Taryn Simon is a very interesting women who was born and raised in New York. A photographer by trade who documents amazing things around the world via her lens. In her stride she captures the essence of a generation documenting stories by photographing the descendants of people at the center of the narrative. She is continuously going on the hunt for America’s dirty secrets, with her camera in hand.
Gaining entrance to places as diverse as a white tiger breeding facility, the JFK Airport quarantine area, abortion clinics and virus-research labs, Simon shows the things that are integral to America’s foundation, mythology and daily functioning, but remain inaccessible or unknown to a public audience. These powerful images stretch beyond mere documentation. Shinning with radiant light, unsettling atmosphere and sinister implications, they pulse with artistic mystery and draw the viewer in
One of her more known works, titled The Innocents, opened at P.S. 1 Contemporary Art Center in New York a few years ago, documenting cases of wrongful conviction in the United States and investigates photography’s role in that process. This particular body of work highlighted a deeply hidden part of the American justice system and led to many changes for the rights of prisoners.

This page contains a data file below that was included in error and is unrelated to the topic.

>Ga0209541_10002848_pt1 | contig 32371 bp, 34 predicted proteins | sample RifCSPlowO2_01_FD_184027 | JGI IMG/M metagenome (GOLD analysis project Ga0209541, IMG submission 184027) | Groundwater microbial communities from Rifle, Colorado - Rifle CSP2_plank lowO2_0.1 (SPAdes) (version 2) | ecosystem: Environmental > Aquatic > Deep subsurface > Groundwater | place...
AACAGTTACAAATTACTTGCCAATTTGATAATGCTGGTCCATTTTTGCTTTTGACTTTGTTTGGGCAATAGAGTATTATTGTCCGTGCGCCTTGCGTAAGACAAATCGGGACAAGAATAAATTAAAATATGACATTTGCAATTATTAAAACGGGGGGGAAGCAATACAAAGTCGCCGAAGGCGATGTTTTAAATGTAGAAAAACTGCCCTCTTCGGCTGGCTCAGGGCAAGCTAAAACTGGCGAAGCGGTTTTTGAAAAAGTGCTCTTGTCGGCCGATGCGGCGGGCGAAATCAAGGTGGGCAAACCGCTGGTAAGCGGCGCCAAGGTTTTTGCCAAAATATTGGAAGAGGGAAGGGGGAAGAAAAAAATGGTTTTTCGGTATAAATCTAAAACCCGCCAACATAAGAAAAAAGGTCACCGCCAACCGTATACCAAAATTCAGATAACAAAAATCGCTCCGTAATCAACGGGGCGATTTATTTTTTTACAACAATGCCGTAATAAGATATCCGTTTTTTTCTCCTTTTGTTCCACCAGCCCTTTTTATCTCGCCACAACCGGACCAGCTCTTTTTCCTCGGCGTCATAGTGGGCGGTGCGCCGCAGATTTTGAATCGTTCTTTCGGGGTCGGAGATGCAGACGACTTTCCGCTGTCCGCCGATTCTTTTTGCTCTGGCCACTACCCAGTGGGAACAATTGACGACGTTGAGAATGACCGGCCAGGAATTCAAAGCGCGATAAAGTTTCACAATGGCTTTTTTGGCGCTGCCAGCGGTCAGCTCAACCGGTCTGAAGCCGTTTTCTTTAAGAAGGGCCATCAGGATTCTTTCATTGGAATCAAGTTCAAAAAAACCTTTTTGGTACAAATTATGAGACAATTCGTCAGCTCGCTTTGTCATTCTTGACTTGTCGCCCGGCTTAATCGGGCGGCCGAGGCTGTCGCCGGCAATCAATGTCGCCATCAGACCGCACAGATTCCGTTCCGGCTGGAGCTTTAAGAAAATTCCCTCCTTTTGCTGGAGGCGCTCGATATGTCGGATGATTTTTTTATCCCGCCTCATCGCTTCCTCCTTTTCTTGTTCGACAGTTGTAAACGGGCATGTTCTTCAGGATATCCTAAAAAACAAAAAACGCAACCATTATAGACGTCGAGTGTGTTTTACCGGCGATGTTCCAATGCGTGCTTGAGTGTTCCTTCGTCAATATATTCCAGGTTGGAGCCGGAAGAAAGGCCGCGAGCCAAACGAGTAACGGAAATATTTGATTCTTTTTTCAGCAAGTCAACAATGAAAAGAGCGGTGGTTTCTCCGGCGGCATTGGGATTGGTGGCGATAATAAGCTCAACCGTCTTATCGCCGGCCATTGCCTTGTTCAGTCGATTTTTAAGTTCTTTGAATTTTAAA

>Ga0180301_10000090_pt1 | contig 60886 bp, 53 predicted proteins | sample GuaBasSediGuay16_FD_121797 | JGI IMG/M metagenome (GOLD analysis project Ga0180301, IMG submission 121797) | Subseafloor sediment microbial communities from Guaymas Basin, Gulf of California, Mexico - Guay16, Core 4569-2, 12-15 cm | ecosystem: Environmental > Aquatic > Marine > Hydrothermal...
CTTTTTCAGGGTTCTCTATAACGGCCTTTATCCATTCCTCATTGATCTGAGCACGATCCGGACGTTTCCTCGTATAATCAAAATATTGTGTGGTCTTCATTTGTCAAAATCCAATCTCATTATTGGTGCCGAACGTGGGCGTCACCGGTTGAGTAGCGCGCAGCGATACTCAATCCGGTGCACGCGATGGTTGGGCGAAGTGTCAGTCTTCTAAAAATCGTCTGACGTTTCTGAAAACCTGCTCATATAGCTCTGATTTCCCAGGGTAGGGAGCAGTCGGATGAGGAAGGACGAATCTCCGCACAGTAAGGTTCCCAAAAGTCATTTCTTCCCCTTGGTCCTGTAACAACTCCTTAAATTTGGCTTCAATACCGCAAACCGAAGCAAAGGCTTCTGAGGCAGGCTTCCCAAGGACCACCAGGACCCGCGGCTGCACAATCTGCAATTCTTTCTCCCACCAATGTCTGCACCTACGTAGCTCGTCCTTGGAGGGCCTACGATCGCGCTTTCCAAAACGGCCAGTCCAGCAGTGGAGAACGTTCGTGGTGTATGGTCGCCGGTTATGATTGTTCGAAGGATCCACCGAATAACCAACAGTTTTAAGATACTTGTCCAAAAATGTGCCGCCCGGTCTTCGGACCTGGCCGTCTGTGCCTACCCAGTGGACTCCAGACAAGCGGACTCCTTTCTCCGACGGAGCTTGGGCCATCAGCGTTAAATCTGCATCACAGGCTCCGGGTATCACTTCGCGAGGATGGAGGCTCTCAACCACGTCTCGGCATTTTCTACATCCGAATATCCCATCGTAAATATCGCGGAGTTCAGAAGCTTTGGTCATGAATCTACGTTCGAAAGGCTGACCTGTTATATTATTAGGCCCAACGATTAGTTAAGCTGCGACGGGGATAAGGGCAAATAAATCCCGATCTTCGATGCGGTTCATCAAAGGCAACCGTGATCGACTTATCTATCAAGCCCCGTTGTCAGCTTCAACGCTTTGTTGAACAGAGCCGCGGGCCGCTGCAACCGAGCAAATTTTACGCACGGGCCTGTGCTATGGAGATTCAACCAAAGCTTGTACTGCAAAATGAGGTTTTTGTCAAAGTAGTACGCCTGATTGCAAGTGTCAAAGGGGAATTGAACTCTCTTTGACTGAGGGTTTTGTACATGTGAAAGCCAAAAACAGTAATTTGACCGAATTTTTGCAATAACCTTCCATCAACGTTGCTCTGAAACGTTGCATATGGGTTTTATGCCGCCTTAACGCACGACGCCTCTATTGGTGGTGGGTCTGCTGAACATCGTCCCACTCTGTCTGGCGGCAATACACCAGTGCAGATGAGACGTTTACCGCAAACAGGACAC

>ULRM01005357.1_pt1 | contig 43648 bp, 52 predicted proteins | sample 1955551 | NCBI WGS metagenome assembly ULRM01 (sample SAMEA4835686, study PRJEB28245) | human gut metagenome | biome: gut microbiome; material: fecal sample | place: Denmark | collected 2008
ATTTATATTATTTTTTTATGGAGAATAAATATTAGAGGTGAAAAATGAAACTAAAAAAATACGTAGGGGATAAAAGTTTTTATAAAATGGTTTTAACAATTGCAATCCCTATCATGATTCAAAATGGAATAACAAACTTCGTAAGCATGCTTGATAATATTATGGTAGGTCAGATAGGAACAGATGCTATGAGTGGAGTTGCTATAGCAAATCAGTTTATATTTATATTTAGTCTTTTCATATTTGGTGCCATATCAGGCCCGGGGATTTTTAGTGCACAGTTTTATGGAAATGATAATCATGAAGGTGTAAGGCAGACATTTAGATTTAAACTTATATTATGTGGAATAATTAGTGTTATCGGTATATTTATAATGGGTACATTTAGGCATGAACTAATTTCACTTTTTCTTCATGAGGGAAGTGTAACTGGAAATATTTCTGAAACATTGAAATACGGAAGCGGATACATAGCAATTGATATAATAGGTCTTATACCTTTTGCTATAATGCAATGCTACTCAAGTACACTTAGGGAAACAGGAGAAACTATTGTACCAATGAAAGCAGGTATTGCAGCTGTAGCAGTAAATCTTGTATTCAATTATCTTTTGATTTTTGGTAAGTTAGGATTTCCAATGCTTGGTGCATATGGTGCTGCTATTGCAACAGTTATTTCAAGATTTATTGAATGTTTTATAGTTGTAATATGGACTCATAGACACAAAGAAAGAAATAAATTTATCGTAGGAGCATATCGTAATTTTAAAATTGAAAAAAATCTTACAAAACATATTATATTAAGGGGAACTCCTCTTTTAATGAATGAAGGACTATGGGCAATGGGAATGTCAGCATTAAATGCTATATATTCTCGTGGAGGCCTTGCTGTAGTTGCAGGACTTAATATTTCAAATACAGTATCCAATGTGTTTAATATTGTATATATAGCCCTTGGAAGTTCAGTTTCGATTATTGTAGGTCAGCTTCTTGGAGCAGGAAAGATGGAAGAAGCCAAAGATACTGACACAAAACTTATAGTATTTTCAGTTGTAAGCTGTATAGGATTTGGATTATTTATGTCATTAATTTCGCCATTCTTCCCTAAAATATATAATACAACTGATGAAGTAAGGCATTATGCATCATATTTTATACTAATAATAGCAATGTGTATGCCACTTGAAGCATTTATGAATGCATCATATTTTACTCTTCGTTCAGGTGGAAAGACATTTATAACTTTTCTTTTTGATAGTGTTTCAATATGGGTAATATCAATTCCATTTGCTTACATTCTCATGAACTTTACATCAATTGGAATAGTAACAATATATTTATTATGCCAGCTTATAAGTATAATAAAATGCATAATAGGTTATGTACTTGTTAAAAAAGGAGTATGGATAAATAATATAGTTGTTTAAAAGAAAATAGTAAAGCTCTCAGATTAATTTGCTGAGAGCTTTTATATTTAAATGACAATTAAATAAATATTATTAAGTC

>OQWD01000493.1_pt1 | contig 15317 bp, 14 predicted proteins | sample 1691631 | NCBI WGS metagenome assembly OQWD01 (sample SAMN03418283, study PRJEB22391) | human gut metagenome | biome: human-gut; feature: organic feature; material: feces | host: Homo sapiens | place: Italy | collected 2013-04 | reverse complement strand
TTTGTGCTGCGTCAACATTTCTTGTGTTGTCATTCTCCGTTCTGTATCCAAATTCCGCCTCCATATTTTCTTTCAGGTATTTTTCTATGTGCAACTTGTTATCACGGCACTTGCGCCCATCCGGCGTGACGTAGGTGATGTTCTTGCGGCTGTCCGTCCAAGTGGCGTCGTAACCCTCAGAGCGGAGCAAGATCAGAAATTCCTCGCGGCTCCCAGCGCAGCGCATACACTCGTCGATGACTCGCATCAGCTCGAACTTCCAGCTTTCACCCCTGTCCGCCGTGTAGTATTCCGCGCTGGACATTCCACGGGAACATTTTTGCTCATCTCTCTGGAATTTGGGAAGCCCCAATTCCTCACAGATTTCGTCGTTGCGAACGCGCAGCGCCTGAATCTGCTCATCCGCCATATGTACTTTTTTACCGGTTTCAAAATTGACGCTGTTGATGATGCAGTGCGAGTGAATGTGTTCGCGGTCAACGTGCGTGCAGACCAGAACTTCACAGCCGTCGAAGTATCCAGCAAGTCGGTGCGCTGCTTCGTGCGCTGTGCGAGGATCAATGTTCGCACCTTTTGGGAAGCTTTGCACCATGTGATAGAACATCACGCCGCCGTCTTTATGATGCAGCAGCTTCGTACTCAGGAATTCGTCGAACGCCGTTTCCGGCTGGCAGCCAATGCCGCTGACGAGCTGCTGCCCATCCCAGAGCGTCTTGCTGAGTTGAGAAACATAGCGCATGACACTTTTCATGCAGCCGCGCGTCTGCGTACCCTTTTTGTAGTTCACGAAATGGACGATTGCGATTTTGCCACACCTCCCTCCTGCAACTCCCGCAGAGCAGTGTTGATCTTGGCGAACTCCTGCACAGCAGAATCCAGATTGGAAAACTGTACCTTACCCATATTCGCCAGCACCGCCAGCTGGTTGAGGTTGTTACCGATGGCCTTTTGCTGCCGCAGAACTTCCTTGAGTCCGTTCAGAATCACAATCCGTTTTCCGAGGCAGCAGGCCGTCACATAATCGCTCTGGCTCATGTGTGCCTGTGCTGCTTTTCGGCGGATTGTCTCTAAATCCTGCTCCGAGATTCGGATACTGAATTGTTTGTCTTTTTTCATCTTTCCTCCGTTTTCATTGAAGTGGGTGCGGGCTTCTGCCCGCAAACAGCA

There are many museums around the world which permanently hold work by Taryn they include: The Metropolitan Museum of Art; Tate Modern; Whitney Museum of American Art; Centre Pompidou; Museum Fur Moderne Kunst; and Los Angeles Museum of Contemporary Art.
Check out this video below from Taryn on TED talking about photographic work, and how she investigates where she investigates the nature of genealogy and the way our lives are shaped by the interplay of many different forces.